African Journal of Food, Agriculture, Nutrition and Development, Vol. 11, No. 2, 2011 pp.
Scholarly Writing, Plagiarism and Academic Corruption
Richard L. Douglass*
Code Number: nd11013
Once upon a time it was possible to read something published in a scholarly journal, take a moment to think about it, and marvel at the ingenuity and insights that the author revealed. In the past it was this experience that drew us into communities of scholars, scientists, and academics to share ideas, discoveries, innovative methods for research, and to challenge each other in the pursuit of truth and the expansion of knowledge. Such peer-reviewed publication celebrated our lives of science and demanded a level of intellectual accountability that distinguished the scholarly world from other endeavors.
Our academic community is at risk. It is not from some mutant bacteria, or global warming, but from a more insidious threat within every institution of learning. Plagiarism -- cheating and claiming anothers work as ones own -- is simply too easy for the weak or nefarious to ignore. The technology of the Internet, millions of websites, ghost-writing, and online academic journal proliferation provide fertile fields from which to reap pages, paragraphs, bibliography, and even fictitious co-authors in the pursuit of publication. In my teaching, and as I review manuscript submissions for several peer-reviewed journals, it has become obvious that we are facing an era of plagiarism of epic proportions. It is frightening. It is theft of intellectual property. It is wrong.
What the corrupted authors apparently do not understand is that it is just as easy to identify plagiarism when the sources are stolen from the Internet as it is to steal material in the first place. I find it astonishing that, even when confronted with evidence of plagiarism, some students and would-be authors deny that it is true. Recently, one of my undergraduates submitted a research paper to me. The first sentence of the first paragraph was very familiar to me; it was the same sentence that began an article by a colleague at a nearby university! I looked at the reference page and was surprised to see my colleagues article listed. But in the text was no indication that the sentence was lifted from a published source and no specific citation in the text that linked the sentence to the source. The student took the sentence as his own. When confronted, the student said that he did not know any better.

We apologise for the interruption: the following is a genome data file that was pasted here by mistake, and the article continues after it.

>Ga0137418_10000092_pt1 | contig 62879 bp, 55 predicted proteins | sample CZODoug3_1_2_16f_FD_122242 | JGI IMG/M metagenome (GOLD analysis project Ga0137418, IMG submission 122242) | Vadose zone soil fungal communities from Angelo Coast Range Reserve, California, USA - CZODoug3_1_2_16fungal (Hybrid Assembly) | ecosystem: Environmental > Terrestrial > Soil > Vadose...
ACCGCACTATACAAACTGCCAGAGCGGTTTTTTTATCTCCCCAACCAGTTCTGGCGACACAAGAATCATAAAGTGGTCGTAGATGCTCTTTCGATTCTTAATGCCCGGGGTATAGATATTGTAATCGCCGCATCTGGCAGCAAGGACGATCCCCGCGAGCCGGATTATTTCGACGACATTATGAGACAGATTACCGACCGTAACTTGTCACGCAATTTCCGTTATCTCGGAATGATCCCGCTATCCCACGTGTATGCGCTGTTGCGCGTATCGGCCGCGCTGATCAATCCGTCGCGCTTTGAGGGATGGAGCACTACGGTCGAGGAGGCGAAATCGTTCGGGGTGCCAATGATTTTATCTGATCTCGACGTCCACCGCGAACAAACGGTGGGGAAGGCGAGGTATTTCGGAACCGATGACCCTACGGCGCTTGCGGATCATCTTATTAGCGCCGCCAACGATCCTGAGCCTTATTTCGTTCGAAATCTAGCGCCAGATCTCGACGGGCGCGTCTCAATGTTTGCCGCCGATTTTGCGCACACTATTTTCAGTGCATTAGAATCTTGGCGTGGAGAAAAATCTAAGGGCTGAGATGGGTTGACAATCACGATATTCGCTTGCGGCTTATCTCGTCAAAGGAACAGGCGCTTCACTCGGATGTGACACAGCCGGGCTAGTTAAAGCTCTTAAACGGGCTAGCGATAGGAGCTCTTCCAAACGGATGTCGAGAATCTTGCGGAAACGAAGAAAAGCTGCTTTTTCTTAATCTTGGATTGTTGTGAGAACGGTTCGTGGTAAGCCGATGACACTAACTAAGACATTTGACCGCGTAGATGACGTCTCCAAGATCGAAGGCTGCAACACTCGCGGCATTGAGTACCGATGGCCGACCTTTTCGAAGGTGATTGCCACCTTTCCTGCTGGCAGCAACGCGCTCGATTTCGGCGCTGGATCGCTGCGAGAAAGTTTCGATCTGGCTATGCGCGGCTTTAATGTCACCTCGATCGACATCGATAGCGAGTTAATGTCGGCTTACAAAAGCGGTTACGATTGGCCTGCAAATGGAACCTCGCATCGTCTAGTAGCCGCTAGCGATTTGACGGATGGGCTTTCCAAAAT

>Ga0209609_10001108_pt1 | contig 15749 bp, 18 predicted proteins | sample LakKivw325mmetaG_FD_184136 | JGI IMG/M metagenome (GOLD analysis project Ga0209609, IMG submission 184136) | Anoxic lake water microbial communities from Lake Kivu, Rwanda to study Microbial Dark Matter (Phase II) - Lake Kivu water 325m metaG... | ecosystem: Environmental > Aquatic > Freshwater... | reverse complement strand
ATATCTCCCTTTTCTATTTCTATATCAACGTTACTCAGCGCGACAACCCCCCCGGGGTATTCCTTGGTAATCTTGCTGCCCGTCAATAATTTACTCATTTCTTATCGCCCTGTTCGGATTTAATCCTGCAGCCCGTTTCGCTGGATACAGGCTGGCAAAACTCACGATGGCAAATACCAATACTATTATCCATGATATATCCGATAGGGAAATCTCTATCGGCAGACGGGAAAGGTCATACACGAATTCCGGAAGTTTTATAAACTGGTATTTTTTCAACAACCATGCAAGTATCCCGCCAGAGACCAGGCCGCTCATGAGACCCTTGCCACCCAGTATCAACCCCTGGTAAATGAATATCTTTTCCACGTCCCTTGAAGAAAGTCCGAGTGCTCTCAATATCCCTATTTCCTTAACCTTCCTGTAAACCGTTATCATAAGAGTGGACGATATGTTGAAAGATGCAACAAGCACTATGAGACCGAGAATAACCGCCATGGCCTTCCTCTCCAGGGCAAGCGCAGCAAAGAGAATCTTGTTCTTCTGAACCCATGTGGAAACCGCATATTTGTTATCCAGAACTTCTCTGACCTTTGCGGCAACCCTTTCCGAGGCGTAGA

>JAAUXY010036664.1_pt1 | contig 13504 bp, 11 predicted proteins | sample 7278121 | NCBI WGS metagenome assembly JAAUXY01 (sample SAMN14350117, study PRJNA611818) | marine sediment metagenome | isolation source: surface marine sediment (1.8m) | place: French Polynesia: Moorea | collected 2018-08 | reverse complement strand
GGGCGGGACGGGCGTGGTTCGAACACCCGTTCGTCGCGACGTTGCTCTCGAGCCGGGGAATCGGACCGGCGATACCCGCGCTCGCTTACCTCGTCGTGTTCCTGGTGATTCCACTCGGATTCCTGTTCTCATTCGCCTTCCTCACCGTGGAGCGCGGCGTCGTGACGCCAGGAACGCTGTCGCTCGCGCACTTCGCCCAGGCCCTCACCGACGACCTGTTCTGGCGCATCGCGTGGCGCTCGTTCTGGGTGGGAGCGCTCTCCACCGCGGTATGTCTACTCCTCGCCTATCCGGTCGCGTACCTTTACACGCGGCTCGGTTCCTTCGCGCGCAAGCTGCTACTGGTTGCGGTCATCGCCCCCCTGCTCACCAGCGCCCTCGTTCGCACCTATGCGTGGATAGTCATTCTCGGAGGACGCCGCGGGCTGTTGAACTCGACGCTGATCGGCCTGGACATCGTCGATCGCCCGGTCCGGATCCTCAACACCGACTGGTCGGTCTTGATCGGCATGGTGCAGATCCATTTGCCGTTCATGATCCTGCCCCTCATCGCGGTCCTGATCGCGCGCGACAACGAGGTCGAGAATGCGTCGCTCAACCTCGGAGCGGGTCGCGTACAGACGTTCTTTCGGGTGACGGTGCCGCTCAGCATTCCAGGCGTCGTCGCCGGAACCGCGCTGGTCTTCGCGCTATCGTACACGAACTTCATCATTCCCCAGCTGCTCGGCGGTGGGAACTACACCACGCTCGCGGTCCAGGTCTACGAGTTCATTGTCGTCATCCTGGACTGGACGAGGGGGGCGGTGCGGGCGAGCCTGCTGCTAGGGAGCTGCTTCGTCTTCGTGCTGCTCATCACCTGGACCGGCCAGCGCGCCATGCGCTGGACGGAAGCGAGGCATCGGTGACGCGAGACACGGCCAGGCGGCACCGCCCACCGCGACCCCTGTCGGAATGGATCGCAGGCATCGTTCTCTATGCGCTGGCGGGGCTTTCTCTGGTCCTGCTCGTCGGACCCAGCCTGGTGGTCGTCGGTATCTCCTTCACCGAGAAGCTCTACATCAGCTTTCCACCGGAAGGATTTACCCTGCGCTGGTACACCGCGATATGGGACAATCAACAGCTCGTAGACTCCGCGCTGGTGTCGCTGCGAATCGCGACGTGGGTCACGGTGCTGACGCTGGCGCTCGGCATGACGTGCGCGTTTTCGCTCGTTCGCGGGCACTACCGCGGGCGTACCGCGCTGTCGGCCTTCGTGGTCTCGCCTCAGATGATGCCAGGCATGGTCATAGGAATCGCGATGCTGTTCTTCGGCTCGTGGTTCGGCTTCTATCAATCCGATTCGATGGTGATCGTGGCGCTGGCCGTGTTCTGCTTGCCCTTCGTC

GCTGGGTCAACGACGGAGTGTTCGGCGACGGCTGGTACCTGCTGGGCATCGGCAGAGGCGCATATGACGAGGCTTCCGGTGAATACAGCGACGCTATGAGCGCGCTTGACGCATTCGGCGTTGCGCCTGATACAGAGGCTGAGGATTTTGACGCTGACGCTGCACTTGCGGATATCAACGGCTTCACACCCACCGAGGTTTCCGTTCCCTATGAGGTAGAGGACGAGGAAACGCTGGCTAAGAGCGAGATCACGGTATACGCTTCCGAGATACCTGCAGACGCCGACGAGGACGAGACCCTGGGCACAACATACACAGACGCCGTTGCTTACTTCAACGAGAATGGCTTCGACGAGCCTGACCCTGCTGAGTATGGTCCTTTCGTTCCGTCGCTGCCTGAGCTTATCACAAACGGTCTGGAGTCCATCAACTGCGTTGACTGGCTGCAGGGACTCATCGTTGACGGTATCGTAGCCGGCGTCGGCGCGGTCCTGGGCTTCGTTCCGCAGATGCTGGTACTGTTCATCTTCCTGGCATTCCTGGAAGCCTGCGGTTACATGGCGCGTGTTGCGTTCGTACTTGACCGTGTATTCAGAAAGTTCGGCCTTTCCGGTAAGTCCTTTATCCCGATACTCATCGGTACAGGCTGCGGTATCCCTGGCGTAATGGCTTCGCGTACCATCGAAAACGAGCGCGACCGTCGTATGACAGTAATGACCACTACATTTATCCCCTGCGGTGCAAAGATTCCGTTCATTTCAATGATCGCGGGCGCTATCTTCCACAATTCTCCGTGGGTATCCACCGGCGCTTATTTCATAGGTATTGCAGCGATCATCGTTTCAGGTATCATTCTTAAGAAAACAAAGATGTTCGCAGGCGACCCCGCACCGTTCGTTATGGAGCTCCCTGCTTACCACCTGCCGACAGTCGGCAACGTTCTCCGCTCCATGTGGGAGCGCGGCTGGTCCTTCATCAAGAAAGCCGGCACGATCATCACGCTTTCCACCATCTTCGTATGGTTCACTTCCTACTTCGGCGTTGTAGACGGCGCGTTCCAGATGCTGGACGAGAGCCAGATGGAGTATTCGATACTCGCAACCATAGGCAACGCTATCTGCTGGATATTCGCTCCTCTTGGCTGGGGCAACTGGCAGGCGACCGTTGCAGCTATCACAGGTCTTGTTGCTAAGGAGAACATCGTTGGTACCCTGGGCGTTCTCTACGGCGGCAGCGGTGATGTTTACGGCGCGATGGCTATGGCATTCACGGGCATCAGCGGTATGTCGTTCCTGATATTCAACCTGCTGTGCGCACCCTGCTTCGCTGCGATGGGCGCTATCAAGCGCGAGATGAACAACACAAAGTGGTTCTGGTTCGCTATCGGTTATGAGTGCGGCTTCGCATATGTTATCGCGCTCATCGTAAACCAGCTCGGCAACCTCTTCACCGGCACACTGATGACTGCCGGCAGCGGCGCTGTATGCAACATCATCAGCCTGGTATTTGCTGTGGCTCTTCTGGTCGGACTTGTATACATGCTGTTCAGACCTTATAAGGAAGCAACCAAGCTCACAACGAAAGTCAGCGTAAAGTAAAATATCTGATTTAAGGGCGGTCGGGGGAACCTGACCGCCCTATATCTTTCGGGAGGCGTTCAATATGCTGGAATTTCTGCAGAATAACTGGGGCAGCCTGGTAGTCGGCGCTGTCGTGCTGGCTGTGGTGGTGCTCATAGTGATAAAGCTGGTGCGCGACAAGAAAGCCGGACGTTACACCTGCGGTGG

When we face such situations, we must have the will to defend the precious world of scholarly writing and publication that has always been our intellectual life source. We must confront offenders with an ethical position that leaves no room for stealing the ideas and words of our peers. The stakes are high if we fail to set a high standard for intellectual integrity in publication; our disciplines will become populated by fakes and frauds who will drive us down at a time when the world needs what we do best. We do the discovery, the innovation and the intellectual risk-taking to explore the unknown. If we cannot publish with confidence that our work is protected from plagiarism through active and aggressive peer-review, then we risk our credibility. If we cannot read with assurance that the named authors actually did the work, then we do not know who has expertise and ability or who is a common thief.
Link to comments on plagiarism by the Editor-in-Chief, AJFAND.
Copyright 2011 - African Journal of Food Agriculture, Nutrition and Development